It's odd to think that there may actually be reason to thank Hurricane Sandy, the storm that only days ago took lives and destroyed property on a grim march through large portions of New England. But in this case, there is reason, as the storm illuminated a critical failing in modern networks: specifically, their inability to operate independently of the electrical grid for any length of time.
With cell phone service still best-described as spotty and the landline phones having much less trouble, the critical flaw is made clear for all to see. Landlines, receiving power via a central phone office, are allowing people to make contact with friends and family while cell phones are sitting the recovery phase out. Any backup systems the mobile networks were using were clearly not meant to last any length of time, as is evident by the frequent network outages. Amazingly, pay phones were finding themselves in the midst of something of a renaissance on the streets of New York City as users were unable to make contact with their smartphones.
Verizon’s (News - Alert) headquarters, Sandy 2012
In a recent blog post, XS International, a provider of cross-platform OEM and alternative IT maintenance, data center consolidation, data center relocation, IT asset disposition and IT hardware and software sales, explored what happens to mobile networks when the power goes out. Cell phone towers are particularly susceptible to weather-related failings, with high winds assaulting the elevated tower portion and the workings closer to the ground under siege by flooding. Worse, neither of these do much good without power, and backup systems designed to last hours rather than days will turn the cell phone network into little more than a ruin before recovery is complete. Attempting to repair these facilities requires repair crews to go to difficult places to reach, often located at high elevations and especially tough to reach without powered elevators and the like.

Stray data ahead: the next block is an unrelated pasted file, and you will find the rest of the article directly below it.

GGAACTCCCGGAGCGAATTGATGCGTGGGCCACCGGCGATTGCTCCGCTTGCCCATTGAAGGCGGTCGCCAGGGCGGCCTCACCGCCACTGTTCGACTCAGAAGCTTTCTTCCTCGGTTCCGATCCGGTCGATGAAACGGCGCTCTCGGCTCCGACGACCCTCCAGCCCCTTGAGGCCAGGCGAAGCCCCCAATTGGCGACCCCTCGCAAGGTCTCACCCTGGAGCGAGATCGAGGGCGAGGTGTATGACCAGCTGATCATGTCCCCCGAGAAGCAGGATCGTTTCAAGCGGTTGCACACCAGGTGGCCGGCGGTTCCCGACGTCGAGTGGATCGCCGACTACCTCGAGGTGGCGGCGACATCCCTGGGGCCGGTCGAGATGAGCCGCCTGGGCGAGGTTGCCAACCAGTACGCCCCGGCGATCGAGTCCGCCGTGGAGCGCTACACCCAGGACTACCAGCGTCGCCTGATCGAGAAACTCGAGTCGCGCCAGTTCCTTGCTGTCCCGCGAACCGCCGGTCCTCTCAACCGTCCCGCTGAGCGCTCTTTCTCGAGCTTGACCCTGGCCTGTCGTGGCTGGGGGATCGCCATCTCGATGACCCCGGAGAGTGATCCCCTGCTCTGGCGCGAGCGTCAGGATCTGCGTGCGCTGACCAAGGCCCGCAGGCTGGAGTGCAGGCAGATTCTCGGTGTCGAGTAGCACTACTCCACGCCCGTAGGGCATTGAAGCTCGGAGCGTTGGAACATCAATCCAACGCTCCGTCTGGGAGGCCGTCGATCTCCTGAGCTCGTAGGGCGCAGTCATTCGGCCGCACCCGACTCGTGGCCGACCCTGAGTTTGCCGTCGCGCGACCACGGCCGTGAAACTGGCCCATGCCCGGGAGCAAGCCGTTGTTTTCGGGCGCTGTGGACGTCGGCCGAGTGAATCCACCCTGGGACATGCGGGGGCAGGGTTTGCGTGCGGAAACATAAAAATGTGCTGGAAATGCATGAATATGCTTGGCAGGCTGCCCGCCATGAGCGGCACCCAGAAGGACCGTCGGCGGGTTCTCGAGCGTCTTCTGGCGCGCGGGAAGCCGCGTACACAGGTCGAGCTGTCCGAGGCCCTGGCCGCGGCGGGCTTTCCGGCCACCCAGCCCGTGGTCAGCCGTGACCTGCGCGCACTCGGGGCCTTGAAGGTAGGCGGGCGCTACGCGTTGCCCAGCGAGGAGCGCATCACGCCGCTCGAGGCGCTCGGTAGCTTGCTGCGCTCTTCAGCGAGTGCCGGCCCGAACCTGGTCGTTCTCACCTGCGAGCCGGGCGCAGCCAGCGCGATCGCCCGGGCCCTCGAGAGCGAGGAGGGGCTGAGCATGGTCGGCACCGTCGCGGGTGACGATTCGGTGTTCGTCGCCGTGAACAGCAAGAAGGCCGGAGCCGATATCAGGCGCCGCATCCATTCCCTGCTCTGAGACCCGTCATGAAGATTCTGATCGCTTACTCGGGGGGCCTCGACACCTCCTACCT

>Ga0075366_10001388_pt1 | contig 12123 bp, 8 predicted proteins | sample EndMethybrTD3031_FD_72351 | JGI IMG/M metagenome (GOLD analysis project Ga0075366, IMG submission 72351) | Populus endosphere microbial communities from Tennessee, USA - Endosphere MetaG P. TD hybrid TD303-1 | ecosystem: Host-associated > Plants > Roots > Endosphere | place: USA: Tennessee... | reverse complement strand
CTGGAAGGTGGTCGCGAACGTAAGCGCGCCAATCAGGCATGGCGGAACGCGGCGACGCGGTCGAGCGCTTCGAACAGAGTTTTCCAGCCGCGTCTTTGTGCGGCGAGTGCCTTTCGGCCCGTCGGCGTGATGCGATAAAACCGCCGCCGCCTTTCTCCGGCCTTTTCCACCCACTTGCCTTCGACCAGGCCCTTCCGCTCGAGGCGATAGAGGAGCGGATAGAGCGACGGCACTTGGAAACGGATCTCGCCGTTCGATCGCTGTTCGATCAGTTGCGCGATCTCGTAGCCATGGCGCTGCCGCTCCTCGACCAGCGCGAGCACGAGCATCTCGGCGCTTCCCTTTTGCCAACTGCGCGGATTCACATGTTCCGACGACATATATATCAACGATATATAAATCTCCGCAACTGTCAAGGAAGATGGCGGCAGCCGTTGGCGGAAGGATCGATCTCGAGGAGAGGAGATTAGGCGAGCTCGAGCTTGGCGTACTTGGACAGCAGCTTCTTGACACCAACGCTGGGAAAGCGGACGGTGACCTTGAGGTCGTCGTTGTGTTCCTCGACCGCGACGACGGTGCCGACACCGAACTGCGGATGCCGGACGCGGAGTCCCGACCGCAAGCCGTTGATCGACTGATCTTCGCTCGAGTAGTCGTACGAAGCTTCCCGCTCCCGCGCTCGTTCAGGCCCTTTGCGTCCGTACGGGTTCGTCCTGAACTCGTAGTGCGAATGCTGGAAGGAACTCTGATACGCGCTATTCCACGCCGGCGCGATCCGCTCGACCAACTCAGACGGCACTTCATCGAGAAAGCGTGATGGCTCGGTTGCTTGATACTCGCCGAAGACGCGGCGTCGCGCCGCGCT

While the use of cloud-based technology is providing something of an extra punch for disaster recovery and business continuity, it also is a double-edged sword. The rise of bring your own device (BYOD) means that if employees don't have network access of some type, they're simply offline for the duration. Offline employees don't produce, and non-producing employees are a double whammy to profits.
Networks need robust backups. Networks need to be able to operate for extended periods in harsh conditions in order to be truly viable. Otherwise, what we're left with is a fair-weather network, connections that last as long as the sun shines and the wind stays at a gentle breeze. Admittedly, planning networks that can stand off hurricanes may be a bit excessive—not to mention expensive—but having a disaster plan that's prepared for the worst is simply going to have to be the new standard measure if anyone expects the next generation of networking technology to be truly viable.
Edited by Rachel Ramsey